blue glassy tiger

Blue glassy tiger butterfly (Danaus vulgaris)

My friend and I spent about 45 minutes wandering the exhibit, though I would have been happy to stay longer.  However, because we left when we did, we got to see a paper white emerge from its chrysalis in the Chrysalis Room.  If you’ve never seen a butterfly emerging… Oh!  It’s an amazing, awe-inspiring experience.  As far as I’m concerned, watching something so soft and helpless squeeze out of that tiny space and expand to become a large, gorgeous butterfly is one of the best experiences you can have.

red lacewing

Red lacewing butterfly (Cethosa biblis)

I’ve been to Butterfly Magic several times in the past, but it never seems to get old.  And, even though I might not have stayed as long as I would have liked on this trip, I can always go again.  It takes me less than 5 minutes to get there, so there’s simply no excuse not to make another trip!  Who knows what new things I’ll see next time?

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Just in case you want to visit, Butterfly Magic is open at the Tucson Botanical Gardens through April 30, 2012 from 9:30 – 3PM daily.  Cost is $13 for adults and $7.50 for children 4-12 and includes entrance to the gardens.  TBG members pay only $4!

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Unless otherwise stated, all text, images, and video are copyright © TheDragonflyWoman.com
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17 thoughts on “Butterfly Magic

  1. Good morning, I thoroughly enjoy your blogs, but this morning’s note touched my heart. I am a docent at our local butterfly house in Navarre, Florida. I love seeing pictures of butterflies from other parts of the country. It warms my heart to hear someone besides fellow docents get excited about seeing a butterfly emerge from a chrysalis. The Panhandle Butterfly House is open from April until Labor Day. Should you pass our way, I would love for you to stop by.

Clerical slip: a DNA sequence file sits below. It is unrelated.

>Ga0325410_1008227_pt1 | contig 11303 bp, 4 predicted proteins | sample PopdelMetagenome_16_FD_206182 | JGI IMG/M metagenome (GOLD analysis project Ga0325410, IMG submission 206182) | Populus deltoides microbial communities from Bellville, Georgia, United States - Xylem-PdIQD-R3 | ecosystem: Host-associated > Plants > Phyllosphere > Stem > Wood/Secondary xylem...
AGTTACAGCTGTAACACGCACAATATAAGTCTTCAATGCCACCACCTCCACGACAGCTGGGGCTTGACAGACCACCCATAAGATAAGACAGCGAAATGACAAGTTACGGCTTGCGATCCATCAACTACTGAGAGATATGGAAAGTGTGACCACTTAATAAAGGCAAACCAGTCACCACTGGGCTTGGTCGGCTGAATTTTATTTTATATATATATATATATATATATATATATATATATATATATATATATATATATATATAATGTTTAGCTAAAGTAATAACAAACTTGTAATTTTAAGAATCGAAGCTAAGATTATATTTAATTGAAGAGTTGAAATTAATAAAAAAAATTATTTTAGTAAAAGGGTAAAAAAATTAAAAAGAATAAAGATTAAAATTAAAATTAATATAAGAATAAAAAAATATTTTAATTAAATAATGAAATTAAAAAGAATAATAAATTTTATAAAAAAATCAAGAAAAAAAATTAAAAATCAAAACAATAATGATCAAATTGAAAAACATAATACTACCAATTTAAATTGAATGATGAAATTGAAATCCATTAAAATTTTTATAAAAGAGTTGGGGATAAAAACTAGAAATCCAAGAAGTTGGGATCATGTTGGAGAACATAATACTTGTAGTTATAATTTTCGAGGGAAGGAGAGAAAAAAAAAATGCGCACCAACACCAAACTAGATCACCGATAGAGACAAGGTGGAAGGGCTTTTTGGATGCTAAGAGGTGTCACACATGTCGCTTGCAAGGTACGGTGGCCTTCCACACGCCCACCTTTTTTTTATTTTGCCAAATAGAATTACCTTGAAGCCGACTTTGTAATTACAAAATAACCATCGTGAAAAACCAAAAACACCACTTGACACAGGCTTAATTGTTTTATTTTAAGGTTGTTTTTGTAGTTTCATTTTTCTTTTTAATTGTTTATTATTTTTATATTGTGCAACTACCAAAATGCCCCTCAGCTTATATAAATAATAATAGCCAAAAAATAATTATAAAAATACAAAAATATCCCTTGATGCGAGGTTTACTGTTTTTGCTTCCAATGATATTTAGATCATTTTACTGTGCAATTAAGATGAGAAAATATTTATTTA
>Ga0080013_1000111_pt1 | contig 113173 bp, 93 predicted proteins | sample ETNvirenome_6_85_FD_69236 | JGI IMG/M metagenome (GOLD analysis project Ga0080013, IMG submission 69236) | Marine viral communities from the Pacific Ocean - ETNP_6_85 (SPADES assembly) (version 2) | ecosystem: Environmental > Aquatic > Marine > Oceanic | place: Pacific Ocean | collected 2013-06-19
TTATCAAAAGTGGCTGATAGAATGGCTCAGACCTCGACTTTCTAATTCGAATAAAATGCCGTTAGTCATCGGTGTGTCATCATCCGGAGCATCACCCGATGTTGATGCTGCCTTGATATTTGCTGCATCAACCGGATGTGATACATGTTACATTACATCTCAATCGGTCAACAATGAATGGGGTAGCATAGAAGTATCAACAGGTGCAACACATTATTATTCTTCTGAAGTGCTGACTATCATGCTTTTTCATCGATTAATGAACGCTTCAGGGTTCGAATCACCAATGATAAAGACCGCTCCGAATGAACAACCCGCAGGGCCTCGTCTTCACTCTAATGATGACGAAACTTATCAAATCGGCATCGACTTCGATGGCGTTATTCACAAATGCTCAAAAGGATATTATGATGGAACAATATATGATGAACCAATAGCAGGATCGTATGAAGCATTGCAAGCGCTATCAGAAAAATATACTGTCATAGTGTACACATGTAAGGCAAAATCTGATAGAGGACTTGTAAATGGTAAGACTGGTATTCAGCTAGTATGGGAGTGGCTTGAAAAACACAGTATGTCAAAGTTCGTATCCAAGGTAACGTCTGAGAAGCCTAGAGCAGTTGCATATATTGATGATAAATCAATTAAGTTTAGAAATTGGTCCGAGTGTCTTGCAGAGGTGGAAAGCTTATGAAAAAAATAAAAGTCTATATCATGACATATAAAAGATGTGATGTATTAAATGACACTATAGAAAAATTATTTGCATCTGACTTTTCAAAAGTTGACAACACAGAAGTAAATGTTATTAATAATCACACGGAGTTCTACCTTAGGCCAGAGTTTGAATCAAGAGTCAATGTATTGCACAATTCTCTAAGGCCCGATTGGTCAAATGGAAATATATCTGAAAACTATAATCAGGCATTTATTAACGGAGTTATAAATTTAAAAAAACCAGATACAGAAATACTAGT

• I’m so happy to hear that you’re a docent! I love docents at exhibits like this, especially when they’re volunteers. That ensures that the people who are actually taking the time out of their day to help out with the exhibit are people who truly want to be there. Go you! And how can people NOT be excited about watching a butterfly emerge? It’s magical! If I happen to be in your part of the country before Labor Day (and I might actually be coming to Florida!), I’ll be sure to stop by.

    • It was fun! And if you happen to be in Tucson, you should definitely stop by. There are probably opportunities for you to go to a butterfly house like this closer to you though. If you’ve got a local zoo or a botanical garden, you might want to see if they have one!

    • Nice! I apparently had a blue morpho riding around on my head while I was in the exhibit over the weekend. I didn’t feel it or see it, but three different people told me about it before it flew away.

  2. I love your photo of the Cattleheart. The eye is incredible – it almost looks a deep shade of blue. Beautiful pictures! I’m jealous. :)

    My giant water beetle is still doing fine by the way. I have since determined that it is a female, since she laid eggs. Sadly, I did not have a male for anything to happen there, but the crayfish got a nice snack.

  3. Beautiful shots! Looks like it was fun! There is an an annual butterfly exhibition at my old alma mater in Ottawa, in the greenhouses. I’ve managed to miss it every year since I graduated, but I used to help receive and “hang” the pupae in preparation for the shows when I was a student there. I really need to catch the next one :)

  4. Pingback: Friday 5: Insects of the Arthropod Zoo | The Dragonfly Woman